Imitating Sept. 11 And Madrid?

Items seized by police are shown on display during a press conference in Toronto, Saturday, June 3, 2006. Canadian authorities said Saturday they had foiled plans for terrorist attacks in southern Ontario with the arrests of people who were "inspired by al Qaeda."
AP Photo
By CBS News Investigative Unit producer Phil Hirschkorn.

Authorities say the 17 men accused of plotting homegrown terrorist attacks on the Canadian government contemplated using an airplane as a weapon, like the Sept. 11 hijackers, and possessed detonators that could trigger bombs by a cell phone, a technique employed by the Madrid train bombers in 2004.

These chilling details alleged by Canadian investigators are contained in the complete eight-page charging document submitted to the Canadian court this week. The document, which paints the fullest picture yet of the alleged terrorist conspiracy, has not been made public but has been reviewed by CBS News.

The document describes the changing targets the suspects allegedly considered and their paramilitary activities in an improvised training camp north of Toronto. It also clarifies the links between the Canadian suspects and two men detained in the United States for their alleged terrorist schemes.

As prosecutors lay out the chronology, investigators used a combination of communication intercepts, physical surveillance, and undercover operations to foil the plot.

Canadian prosecutors allege suspects Fahim Ahmad, 21, and Zakaria Amara, 20, were the ringleaders who quoted al Qaeda's statements admonishing followers to seek out "big targets" in the U.S. and Canada. Their homegrown plot would be called "Operation Badr," a name likely derived from the seventh-century battle won by Muslim fighters.

Authorities say at first, their ire focused on the gothic Canadian Parliament building in Ottawa — taking politicians hostage and demanding Canadian troops be withdrawn from Afghanistan and Muslim prisoners freed from Canadian jails. The court document also says the plan called for beheading hostages "one by one at specified times" until their demands were met.

Other targets initially discussed, authorities say, were the Canadian Security Intelligence Agency offices in Ottawa and Toronto and the Royal Canadian Mounted Police headquarters in Ottawa. The Canadian Broadcasting Corporation headquarters in Toronto and military bases are also said to have been on the list.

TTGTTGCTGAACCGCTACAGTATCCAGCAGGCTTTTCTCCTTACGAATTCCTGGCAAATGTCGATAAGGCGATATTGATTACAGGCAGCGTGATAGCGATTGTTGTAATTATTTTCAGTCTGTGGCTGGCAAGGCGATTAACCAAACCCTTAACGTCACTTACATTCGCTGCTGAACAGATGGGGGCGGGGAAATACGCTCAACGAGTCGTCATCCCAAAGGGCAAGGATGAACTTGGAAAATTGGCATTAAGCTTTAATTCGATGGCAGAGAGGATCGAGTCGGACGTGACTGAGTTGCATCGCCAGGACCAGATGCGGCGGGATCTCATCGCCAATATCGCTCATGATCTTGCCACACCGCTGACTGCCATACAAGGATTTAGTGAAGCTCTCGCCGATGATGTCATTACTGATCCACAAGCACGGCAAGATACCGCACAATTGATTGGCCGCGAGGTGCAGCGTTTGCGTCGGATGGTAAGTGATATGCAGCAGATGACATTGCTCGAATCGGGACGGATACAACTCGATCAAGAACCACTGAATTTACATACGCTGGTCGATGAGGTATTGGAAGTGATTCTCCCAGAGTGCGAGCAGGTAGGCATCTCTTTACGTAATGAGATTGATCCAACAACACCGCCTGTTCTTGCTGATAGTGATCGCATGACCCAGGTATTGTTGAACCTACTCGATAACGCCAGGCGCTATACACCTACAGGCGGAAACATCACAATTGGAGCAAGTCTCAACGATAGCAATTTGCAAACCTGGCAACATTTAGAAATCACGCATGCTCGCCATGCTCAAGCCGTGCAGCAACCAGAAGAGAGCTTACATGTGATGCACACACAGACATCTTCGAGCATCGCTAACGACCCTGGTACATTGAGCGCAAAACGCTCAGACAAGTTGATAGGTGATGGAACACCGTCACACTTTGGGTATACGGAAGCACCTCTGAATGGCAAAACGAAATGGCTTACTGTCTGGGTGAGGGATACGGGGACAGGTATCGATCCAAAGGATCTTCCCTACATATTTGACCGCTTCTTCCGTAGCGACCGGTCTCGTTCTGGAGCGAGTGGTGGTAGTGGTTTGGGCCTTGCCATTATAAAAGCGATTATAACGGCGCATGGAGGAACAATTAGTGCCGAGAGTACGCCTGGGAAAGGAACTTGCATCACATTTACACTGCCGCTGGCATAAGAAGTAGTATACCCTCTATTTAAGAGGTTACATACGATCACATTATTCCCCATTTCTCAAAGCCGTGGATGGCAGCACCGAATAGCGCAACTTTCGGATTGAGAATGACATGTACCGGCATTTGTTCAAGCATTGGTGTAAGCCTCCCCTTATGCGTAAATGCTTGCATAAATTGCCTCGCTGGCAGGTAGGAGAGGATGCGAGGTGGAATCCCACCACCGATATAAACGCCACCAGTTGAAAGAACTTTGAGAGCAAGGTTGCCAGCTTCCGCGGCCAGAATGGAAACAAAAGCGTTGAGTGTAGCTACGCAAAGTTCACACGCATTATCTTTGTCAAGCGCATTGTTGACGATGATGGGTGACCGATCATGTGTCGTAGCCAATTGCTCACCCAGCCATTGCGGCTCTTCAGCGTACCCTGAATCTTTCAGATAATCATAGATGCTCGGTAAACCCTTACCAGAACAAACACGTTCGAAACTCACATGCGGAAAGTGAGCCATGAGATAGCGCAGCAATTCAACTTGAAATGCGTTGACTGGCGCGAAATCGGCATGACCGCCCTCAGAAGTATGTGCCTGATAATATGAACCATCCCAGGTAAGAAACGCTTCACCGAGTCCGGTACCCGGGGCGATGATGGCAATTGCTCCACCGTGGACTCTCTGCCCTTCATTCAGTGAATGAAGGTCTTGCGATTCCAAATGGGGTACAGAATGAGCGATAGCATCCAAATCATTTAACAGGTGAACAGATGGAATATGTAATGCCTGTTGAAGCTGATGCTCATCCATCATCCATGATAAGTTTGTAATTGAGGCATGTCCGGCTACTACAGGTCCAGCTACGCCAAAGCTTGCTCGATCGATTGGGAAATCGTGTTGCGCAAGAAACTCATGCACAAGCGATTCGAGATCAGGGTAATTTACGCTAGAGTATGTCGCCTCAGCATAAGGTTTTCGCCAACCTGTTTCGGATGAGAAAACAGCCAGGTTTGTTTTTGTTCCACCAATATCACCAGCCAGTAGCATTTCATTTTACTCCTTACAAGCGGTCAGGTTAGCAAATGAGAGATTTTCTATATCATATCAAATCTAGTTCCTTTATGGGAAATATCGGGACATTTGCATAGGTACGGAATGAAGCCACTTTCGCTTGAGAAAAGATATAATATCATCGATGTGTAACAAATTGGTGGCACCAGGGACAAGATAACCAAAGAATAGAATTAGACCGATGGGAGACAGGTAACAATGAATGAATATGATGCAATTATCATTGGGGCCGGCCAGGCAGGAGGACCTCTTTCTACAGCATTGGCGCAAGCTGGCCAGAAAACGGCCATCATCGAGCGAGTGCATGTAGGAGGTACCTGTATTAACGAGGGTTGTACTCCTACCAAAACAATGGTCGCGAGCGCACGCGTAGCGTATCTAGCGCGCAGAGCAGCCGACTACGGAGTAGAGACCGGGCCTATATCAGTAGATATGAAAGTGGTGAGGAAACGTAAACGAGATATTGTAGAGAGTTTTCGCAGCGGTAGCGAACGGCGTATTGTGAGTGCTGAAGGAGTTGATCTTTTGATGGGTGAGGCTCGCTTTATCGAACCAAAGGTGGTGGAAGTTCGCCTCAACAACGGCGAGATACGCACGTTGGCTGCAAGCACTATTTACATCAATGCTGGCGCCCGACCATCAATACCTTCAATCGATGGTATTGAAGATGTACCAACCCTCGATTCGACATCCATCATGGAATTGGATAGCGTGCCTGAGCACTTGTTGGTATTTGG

More striking is the allegation that plotters considered using an airplane as a weapon, though exactly what kind of plane and how it would be used is not indicated. The document does say suspect Amin Durrani, 19, enrolled in flight training at Centennial College but withdrew so as not to draw attention to himself.

Last November, Ahmad allegedly dispatched Amara to find an "isolated location for future training of the group," according to the document. Amara allegedly chose a forested area in a town called Washago, about a two-hour drive north of Toronto.

By consulting with a ministry of natural resources office and a police detachment in the area, however, Amara, provoked police surveillance. Prosecutors say officers observed the site continuously during the week before last Christmas when at least nine of the adult men charged and four the five youths arrested, whose names appear in the document, attended the camp. Two of those youth allegedly shoplifted walkie-talkies for the group.

In addition to Ahmad, Amara, and Durrani, suspects Asad Ansari, 21, Qayyum Jamal, 43, Jahmaal James, 23, Steven Chand, 25, Ahmad Ghany, 21, and Saad Khalid, 19, "took part in training that was clearly for terrorist purposes," according to the document.

They allegedly wore camouflage clothing, fired a 9-mm semi-automatic pistol and a pellet gun, played paintball, engaged in marches and winter survival training, and rotated as 24/7 sentries. Police and neighbors heard the practice gunshots, and police later found spent ammunition casings on the grounds.

The Muslim fighters allegedly used photographs of Hindu gods as targets and Ahmad made speeches to the group as it discussed attack scenarios. Prosecutors say the group watched jihadist videos and made a video of their own, documenting their actions — in part, to recruit more conspirators and raise money. Police later found the incriminating video on a CD in Amara's house. Ansari, said to be the least adept at the drills, is said to have been valued for his computer skills and was the one who recorded the video.